An Ohio state budget signed on June 30 by Gov. Mike DeWine grants permission to medical practitioners and health care institutions to decline to provide any service to which they object based on “moral, ethical, or religious beliefs or principles.”
The new exemptions, found under Section 4743.10 of the budget (p. 1453 – 1455), excuse the medical practitioner “from participating in the particular health care service to which the practitioner has a conflict.” If the provider believes that this has been violated, they have right to civil action for damages or injunctive relief.
Additionally, the budget instructs the practitioner to “seek to transfer the patient to a colleague who will provide the requested health care service.” If no colleague can be identified, then the patient will be notified and given the chance to find another practitioner to complete their request. However, the budget makes clear that the practitioner is still required to assist in all other health care services that do not conflict with their beliefs or convictions, nor do the permissions “override the requirement to provide emergency medical treatment to all patients.”
While opponents of the clause fear that it could provide opportunity for health care providers to discriminate against LGBT individuals, this is not the case. The section refers specifically to objections that have to do with the procedure itself rather than the person. For instance, under this clause, a doctor could object to performing a transgender surgery or an abortion procedure on a patient, but they would still be required to provide that same patient with those services they don’t object to.
The clause only furthers the ability for doctors to object to procedures that they disagree with. For instance, very few would likely object to a doctor who refuses to cut off the perfectly healthy arm of a patient – even if that patient specifically requests it. In the same way, these practitioners are now afforded the specific legal ability to refuse to engage in other acts that they believe to be wrong.
This legislation is similar to debate surrounding Jack Phillips’ refusal to create a custom wedding cake for a same-sex couple. It also reopens the debate on where rights begin and end.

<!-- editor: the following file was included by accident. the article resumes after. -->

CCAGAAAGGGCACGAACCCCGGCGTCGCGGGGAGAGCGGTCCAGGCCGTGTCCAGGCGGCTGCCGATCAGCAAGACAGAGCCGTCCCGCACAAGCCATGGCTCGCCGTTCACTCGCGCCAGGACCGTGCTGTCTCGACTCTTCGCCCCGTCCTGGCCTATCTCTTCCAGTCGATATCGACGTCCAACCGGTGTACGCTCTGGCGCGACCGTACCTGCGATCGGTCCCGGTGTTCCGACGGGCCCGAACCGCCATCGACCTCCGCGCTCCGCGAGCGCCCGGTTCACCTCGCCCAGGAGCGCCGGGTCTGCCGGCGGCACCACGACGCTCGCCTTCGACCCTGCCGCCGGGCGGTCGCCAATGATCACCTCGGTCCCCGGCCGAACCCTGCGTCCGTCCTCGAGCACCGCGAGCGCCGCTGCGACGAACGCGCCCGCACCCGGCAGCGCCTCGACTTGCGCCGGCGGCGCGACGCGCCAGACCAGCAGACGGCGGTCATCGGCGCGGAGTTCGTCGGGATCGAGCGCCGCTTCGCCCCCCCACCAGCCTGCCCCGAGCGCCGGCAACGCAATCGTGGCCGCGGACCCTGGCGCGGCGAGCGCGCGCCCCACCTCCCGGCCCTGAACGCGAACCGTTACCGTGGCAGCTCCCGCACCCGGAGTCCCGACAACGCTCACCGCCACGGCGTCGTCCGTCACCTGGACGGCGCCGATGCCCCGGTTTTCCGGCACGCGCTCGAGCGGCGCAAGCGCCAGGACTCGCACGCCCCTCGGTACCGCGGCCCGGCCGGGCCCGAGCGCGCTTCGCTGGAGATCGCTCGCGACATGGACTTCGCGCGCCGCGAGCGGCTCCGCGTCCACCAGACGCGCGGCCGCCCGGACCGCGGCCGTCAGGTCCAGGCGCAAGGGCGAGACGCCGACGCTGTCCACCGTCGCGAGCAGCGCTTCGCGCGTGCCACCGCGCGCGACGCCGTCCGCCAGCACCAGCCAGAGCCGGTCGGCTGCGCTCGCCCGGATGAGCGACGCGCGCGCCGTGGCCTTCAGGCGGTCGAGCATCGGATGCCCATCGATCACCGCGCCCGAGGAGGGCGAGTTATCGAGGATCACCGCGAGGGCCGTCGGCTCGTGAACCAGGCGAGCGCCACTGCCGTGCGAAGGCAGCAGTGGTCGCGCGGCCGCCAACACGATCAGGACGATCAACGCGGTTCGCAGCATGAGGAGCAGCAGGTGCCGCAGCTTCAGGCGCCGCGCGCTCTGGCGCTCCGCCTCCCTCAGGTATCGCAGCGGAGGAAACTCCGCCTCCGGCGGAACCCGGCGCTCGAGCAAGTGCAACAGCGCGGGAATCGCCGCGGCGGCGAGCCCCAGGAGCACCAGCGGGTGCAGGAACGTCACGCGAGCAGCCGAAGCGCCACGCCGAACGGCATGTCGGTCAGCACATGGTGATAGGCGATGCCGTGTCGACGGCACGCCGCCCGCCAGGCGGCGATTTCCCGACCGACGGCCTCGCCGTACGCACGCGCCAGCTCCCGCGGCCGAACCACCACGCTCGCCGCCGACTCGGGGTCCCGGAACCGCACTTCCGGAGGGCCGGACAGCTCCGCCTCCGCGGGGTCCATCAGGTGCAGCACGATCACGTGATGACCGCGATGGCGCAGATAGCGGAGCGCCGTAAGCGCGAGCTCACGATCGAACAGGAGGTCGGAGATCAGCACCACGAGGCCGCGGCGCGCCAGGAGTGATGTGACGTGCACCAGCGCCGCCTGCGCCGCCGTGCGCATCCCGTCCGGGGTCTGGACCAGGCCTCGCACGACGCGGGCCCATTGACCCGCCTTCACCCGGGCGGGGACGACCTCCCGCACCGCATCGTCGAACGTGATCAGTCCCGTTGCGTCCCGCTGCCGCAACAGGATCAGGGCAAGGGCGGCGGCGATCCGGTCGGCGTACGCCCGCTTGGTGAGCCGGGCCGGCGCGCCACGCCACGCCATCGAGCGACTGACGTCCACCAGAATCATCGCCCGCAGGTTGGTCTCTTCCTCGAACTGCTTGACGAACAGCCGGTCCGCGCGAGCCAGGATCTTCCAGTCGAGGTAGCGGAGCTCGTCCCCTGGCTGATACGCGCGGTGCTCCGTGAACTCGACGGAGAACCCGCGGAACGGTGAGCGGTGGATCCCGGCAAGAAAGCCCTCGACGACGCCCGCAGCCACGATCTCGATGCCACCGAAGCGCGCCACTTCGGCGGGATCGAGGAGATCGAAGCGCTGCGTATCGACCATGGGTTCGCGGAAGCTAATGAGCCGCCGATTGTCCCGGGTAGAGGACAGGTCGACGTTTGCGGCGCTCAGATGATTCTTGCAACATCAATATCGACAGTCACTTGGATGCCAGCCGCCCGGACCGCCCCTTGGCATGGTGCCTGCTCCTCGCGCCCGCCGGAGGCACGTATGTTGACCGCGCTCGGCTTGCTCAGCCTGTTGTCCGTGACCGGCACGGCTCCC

What constitutes a right? Negative rights imply that others are not allowed to do things to you because of your inherent worth as a human being. For instance, the right to life means that others should not be allowed to kill you. The right to free speech means that others should not be allowed to censor you. These rights do not require other people to do anything for you – they only require others to not act against you.
But positive rights flip this narrative around. Instead of rights implying what others are not allowed to do to you, this claim instead argues that rights imply what others have to do for you. The right to health care, the right to an abortion and the right to not be misgendered, for instance, all require compelling, sometimes forcefully, someone else to serve you or change their language in some way. In effect, these “rights” often require someone else to give up their own rights, such as their right to practice their religion or their right to free expression – as is the case with Jack Phillips.
That is why this clause is a victory for rights in Ohio. It guarantees that those who do not feel comfortable with engaging in certain medical procedures will not be forced to act against their conscience. It does not discriminate against any patient. Instead, it allows service providers to avoid participating in procedures they find morally dubious while still providing help with other services.
As Christians, we are called to both serve and love those around us (Galatians 6:10). However, this service and love does not mean that we provide people with services that are morally wrong or goods that do not honor God (Galatians 1:10). To do so would actually be a disservice and unloving, as we would be helping others abide in immoral behavior rather than coming alongside them in love to help them turn away from it to abide in Christ (John 15:1-6).
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